M • I • N • I
M • E • M • O • R • I • E • S
These pages are devoted to special memories of Big L in the Sixties.
If you have a particular memory of something that happened while listening to Radio London, won a station competition, or have unearthed some rare memorabilia, please click on the mail button to the right and let us know!


Stewpot at the Gala
Francis Pullen of Cambridge writes:
" I found this Poster in the archives, for a May Bank Holiday 'Great Open Air Beat Gala', 29th May 1967, compered by Top Radio London DJ' Ed Stewpot Stewart at the Cambridge City Football ground and featuring some well-played bands from the Big L Fab 40.


Deryck's autographs
Deryck High writes: I finally got my scanner working and scanned in these Big L autographs.

In 1966 (I was 13), I wrote to Big L and asked for a few autographs - never expecting that I'd get a otal of 10 DJs signing the back of a Big L MV Galaxy postcard.
I wrote off again in early 1967 - hoping for another load. No postcard that time, but I got my letter back with 3 more autographs at the bottom. Very touched that Keith took the time to write something personal to me.

Webmaster's note: By the end of 1966 several of the DJs who have signed the back of the Galaxy postcard on the left, had already left Big L. Dave Cash and Earl Richmond both departed in April, John Edward and Duncan Johnson, in July and Dave Dennis, in December.


(Right) The 1966 teeshirt.
(Photo: Brian Long)

This page from a Big L Club newsletter (circa New Year 1966) can best be described as 'rather vague' in its descriptions and frankly, the illustrations of the merchandise would not have inspired anyone to make a purchase! Perhaps the club – now a limited company – was relying on the public being inspired by heavy on-air promotion of the items and adverts printed in music papers.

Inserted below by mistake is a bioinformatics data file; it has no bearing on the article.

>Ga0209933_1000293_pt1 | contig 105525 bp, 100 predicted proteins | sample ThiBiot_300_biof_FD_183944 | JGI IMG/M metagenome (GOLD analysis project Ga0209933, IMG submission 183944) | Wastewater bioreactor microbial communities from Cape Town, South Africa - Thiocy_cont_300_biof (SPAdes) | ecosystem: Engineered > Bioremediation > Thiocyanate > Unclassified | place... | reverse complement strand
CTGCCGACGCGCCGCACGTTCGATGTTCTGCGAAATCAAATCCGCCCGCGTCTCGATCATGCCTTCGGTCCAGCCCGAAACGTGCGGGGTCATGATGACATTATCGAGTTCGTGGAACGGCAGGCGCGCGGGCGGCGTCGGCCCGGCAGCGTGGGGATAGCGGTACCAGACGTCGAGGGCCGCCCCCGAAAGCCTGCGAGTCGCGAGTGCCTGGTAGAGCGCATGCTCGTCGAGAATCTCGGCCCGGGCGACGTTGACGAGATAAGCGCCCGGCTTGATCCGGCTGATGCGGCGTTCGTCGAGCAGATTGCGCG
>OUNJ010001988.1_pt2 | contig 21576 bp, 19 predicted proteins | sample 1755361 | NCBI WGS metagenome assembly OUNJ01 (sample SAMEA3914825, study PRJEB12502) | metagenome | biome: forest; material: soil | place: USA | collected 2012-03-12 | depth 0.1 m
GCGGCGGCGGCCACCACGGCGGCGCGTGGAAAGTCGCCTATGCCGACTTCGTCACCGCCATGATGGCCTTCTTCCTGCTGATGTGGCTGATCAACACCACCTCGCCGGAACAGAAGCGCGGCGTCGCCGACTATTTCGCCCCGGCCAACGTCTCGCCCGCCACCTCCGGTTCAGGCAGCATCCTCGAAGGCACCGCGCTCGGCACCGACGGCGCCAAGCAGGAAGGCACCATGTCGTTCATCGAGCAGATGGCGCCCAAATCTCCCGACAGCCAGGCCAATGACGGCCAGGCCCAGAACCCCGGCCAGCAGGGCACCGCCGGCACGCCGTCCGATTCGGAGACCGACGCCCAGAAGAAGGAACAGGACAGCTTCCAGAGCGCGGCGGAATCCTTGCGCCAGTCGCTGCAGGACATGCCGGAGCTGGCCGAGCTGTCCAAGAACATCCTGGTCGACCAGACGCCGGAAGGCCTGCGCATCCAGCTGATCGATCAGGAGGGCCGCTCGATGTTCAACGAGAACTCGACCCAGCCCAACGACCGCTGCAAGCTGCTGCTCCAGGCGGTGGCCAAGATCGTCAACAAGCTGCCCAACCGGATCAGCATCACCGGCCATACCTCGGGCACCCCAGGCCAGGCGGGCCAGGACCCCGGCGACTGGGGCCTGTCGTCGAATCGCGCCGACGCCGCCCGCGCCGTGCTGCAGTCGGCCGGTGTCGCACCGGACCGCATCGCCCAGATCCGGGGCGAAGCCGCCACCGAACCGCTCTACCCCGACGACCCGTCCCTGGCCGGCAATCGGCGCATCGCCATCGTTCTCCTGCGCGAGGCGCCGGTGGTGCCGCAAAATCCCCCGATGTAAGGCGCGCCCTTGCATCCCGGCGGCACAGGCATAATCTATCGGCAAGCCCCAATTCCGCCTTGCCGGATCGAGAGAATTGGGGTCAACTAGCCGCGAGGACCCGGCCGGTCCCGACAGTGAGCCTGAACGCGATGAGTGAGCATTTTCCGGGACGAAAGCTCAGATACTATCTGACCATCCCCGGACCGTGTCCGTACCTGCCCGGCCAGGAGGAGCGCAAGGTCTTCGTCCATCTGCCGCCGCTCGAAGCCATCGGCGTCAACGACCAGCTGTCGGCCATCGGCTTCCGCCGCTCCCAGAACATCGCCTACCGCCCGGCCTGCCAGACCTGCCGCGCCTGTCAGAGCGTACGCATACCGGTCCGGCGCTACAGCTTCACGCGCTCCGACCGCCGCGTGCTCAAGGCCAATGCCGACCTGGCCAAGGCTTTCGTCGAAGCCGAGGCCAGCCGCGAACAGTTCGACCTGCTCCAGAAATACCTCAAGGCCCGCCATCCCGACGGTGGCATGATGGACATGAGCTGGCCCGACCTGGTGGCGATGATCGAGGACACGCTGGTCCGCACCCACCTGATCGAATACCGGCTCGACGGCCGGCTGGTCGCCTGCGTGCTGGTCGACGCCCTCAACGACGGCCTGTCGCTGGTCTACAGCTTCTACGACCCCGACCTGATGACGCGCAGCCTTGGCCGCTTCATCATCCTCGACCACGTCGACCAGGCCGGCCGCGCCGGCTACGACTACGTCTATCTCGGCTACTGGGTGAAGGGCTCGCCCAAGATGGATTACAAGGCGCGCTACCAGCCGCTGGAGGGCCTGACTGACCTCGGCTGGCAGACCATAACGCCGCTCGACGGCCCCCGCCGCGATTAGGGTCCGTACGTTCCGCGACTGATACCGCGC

Readers are incited to join the 'IN' crowd at the Big L Discotheque (the word was not abbreviated to 'disco' in those days). The club had opened on December 3rd 1965, at 122 Charing Cross Road. (Full story here.) However, the newsletter fails to mention the membership and admission fees to the discotheque – which varied considerably depending on both the day of the week of the visit and the 'IN' person's gender!

Dave Cash introduced a new feature to his programme called 'The Battle of the New Sounds', where each week he played three new releases and asked listeners to vote for their favourites. With the incentive of winning a prize draw for a year's membership at the Big L Discotheque, around 5,000 people regularly responded.

DJ Lorne King's personal 'silver-gilt' identity bracelet.
These cost 10/- for Club members

Big L merchandise was the responsibility of Gabey Collin. He was not on the station payroll, but was more of a 'middle man' between the station and the manufacturers, an arrangement that worked well for all parties.

Being a dedicated Radio London fan and buying all the station merchandise could prove an expensive business.

The Big L shades (right), belt fob, identity bracelet and teeshirt (it went on sale in March '66 at 12/6) would have cost a total of £2 7s 0d. (Not to mention the annual Big L Club membership fee, although this did entitle members to a merchandise discount). All this was without the discotheque's own membership fees and the cost of trendy 'IN crowd' threads.

The average weekly wage for a school-leaver in 1966 was around £7 and many young listeners were still in education and relying on pocket money from their parents of a few shillings a week, supplemented by paper rounds and Saturday jobs. The 'IN' crowd were clearly big earners living in Swinging London and sadly, the rest of us were doomed to be 'out'.

Mary Payne

If anyone has a Big L belt fob, we'd love to see a photo.

The late John Bennett supplied the newsletter scan

Highlights of Big L – The Radio London film and discs
Two last-minute promotions that appeared virtually at Radio London's 'Eve of Destruction' were the Big L record and Big L film. Naturally, these items of merchandise were heavily promoted during the station's final weeks in 1967.

Issued on the Wonderful Radio London label, the record, 'Highlights of Big L', (below, left) went on sale for 12/6d. An edited version of 'Their Final Hour', as broadcast on August 14th, it contains jingles and farewell messages from the DJs and management.